- Nod off while driving or experiencing microsleeps, brief sleep episodes lasting less than 30 seconds.
- React slowly to changing road conditions, such as the actions of other drivers or the presence of pedestrians.
- Maintain a travel lane or a consistent speed with difficulty.
- Make poor driving decisions.
How to Obtain Compensation for Your Injuries
The personal injury claims process is the legal process to seek compensation for injuries and property damage caused by another person's negligence. Family members of an individual who died in an accident caused by truck driver fatigue can pursue a wrongful death claim. These processes involve first seeking compensation from the at-fault party's insurance provider. If the provider fails to compensate the claim, you can file a lawsuit in civil court.
The Type of Evidence Needed to Prove a Truck Driver Fatigue Accident Claim
Because FMCSA imposes safety regulations on truck drivers and requires the driver or the employment company to retain documentation of regulation compliance, gathering evidence to prove liability can require an extensive investigation.
Some documentation your attorney will review includes:
- Data from the truck's “black box,” also known as an electronic control module or an event data recorder. This device records the tractor-trailer during operation, documenting speed and brake usage.
- The driver's electronic log showing the hours they worked before the crash.
- Trucking company policies and procedures indicating the company's scheduling, work policies, and safeguards to prevent accidents caused by truck driver fatigue.
- The accident police report, with potential statements indicating the driver's fatigue before the crash.
- Eyewitness accounts of the accident. Others might report seeing the driver struggling to maintain their speed or lane, or even failing to brake before the collision occurred, indicating fatigue.
In addition to gathering evidence to show liability, your attorney will collect evidence to prove the severity of your injuries and resulting expenses.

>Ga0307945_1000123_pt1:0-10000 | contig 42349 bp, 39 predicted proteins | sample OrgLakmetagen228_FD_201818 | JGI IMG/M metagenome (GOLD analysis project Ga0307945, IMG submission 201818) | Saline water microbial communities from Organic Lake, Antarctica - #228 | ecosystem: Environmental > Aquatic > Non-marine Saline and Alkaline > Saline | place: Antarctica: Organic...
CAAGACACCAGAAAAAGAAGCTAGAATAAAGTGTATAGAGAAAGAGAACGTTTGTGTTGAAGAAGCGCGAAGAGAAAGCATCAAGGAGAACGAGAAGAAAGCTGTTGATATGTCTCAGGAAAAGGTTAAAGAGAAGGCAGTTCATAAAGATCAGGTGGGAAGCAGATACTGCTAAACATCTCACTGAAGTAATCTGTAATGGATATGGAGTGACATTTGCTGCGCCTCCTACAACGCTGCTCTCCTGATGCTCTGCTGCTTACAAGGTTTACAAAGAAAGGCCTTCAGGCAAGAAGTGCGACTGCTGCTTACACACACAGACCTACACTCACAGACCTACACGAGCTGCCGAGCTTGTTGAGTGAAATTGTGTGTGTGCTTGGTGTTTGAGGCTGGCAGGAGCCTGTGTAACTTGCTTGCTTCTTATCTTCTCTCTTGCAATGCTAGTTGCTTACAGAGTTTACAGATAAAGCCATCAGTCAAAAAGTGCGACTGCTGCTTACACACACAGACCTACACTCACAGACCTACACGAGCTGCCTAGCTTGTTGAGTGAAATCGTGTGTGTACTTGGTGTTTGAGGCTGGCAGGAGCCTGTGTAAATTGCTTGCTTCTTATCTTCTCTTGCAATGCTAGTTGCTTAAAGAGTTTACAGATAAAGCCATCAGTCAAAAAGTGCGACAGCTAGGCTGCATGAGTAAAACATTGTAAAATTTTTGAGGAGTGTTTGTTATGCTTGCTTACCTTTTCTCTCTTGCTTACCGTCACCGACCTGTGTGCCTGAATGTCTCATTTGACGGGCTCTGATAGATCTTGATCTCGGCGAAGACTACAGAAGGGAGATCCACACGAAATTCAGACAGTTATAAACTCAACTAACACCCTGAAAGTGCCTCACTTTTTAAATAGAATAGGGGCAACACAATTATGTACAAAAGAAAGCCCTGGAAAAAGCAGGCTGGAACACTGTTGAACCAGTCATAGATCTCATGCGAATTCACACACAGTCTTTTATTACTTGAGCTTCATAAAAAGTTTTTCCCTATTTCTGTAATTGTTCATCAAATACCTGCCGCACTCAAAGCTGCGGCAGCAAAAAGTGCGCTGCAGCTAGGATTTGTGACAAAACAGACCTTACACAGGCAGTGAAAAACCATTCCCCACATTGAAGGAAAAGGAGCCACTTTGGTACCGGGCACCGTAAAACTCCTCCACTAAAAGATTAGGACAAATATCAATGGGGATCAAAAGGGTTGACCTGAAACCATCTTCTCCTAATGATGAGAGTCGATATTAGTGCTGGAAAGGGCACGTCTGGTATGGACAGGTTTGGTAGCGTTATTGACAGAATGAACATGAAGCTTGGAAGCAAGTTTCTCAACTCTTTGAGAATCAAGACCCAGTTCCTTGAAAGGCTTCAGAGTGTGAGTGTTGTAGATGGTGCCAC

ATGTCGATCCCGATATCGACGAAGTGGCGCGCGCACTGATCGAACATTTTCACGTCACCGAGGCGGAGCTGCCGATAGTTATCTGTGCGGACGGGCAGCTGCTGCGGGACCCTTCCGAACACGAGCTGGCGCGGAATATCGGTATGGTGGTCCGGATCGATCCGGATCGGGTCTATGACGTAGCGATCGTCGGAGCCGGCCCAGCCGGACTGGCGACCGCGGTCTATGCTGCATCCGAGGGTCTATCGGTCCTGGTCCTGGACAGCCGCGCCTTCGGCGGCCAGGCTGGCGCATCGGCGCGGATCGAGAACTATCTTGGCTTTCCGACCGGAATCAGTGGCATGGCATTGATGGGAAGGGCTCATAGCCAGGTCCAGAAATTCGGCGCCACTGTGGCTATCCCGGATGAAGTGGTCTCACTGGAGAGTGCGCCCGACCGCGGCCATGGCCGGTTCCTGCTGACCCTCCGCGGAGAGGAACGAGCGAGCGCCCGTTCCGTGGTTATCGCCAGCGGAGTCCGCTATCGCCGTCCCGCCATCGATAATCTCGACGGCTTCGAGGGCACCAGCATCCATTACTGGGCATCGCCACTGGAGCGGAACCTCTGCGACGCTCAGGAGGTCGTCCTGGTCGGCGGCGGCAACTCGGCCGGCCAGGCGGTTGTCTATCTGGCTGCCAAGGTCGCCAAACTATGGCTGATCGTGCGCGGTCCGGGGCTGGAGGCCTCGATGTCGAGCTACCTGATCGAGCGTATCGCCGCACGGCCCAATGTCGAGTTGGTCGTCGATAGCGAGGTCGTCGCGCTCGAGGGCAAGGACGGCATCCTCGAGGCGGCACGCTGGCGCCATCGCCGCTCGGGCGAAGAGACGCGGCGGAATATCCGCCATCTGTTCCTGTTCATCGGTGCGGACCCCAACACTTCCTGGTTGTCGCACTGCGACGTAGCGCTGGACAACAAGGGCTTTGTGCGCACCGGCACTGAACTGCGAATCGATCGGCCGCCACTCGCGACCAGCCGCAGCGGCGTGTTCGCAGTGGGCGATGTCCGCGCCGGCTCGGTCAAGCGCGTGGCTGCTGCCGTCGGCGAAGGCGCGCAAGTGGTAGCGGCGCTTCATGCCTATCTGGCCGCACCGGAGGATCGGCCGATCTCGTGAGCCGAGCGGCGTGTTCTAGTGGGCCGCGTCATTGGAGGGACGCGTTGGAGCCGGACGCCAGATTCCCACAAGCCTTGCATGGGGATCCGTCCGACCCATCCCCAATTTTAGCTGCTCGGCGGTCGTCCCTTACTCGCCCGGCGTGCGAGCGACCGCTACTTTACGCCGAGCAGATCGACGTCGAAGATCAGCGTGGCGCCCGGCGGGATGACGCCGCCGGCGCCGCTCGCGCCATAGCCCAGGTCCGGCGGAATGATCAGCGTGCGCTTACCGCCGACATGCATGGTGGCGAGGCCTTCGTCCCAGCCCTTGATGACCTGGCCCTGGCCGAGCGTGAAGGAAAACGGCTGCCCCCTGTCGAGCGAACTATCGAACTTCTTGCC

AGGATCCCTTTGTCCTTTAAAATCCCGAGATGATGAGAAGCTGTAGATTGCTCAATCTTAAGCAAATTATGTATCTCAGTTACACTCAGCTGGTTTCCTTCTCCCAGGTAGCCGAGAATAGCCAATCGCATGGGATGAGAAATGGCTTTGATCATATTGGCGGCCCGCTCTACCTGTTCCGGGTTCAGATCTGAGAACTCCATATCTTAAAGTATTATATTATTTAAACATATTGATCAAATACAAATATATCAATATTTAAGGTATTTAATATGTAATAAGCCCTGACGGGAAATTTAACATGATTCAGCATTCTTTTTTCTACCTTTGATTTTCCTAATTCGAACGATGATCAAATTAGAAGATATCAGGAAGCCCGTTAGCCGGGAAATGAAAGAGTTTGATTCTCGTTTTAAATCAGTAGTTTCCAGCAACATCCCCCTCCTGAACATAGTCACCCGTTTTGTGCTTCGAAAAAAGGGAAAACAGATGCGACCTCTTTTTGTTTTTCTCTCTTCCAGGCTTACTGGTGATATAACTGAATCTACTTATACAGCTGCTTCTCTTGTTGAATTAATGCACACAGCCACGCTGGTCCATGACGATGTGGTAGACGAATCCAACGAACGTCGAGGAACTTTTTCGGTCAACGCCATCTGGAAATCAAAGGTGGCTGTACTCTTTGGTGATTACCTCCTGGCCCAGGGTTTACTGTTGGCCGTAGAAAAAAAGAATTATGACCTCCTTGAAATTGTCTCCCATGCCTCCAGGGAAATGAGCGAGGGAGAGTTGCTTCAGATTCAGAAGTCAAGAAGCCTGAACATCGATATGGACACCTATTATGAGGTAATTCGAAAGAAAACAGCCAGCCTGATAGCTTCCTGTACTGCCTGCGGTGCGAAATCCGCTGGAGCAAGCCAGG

This evidence includes:
- Photographs of visible injuries.
- Medical documentation, including records, doctors' statements on the nature of your injury prognosis, and medical bills.
- Testimony from family and friends about how the accident impacts your quality of life.
Proving Liability in a Truck Driver Fatigue Claim
The driver or trucking company is generally liable in truck driver fatigue accidents. Many truck drivers are also owner/operators or independent operators. Like trucking companies, truck drivers are responsible for maintaining records of their FMCSA compliance.
Trucking companies can be liable for accidents caused by truck driver fatigue through vicarious liability, where employers are responsible for actions committed by their employees during work hours. Additionally, trucking companies can be liable if their negligence contributed to the accident.
Trucking company negligence that results in accidents caused by truck driver fatigue includes:
- The trucking company encouraged drivers to falsify their electronic logs to continue driving and meet shipping deadlines.
- The company failed to ensure that the driver obtained regular health exams and completed drug and alcohol testing to maintain their commercial driver's license.
- The company failed to respond to previous complaints from other roadway users about the driver exhibiting unsafe behavior.
- The company failed to give sick drivers sufficient time off to recover or get treatment for medical conditions such as sleep apnea that can cause truck driver fatigue.
How Much Is the Average Truck Accident Claim Worth?
There is no such thing as an average truck accident. Every accident has unique details, including the severity of injuries, how the accident occurred, how the claim is resolved (settlement or litigation), and more. Individuals injured in truck accidents can seek compensation for the expenses and effects of their injury, such as medical expenses, wage loss, loss of future earning capacity, vehicle damage, physical pain and suffering, mental anguish, and loss of the enjoyment of life.
Can You Afford a Lawyer to Help With Your Claim?
People often hesitate to seek the assistance of an experienced truck accident lawyer to help them with their claim because they don't think they can afford the attorney's fees. Reputable truck accident lawyers work on a contingent-fee billing method.
This costs you nothing unless a lawyer recovers compensation for you. When that happens, you pay a percentage of the amount of compensation you receive. The contingent-fee agreement carefully documents this percentage at the start of the lawyer-client relationship.
Truck accidents caused by a fatigued driver can produce some of the most severe injuries an individual can suffer, leaving victims and their family members feeling isolated, stressed, and overwhelmed. Let an experienced truck accident legal team start to bring you peace of mind through a free case evaluation.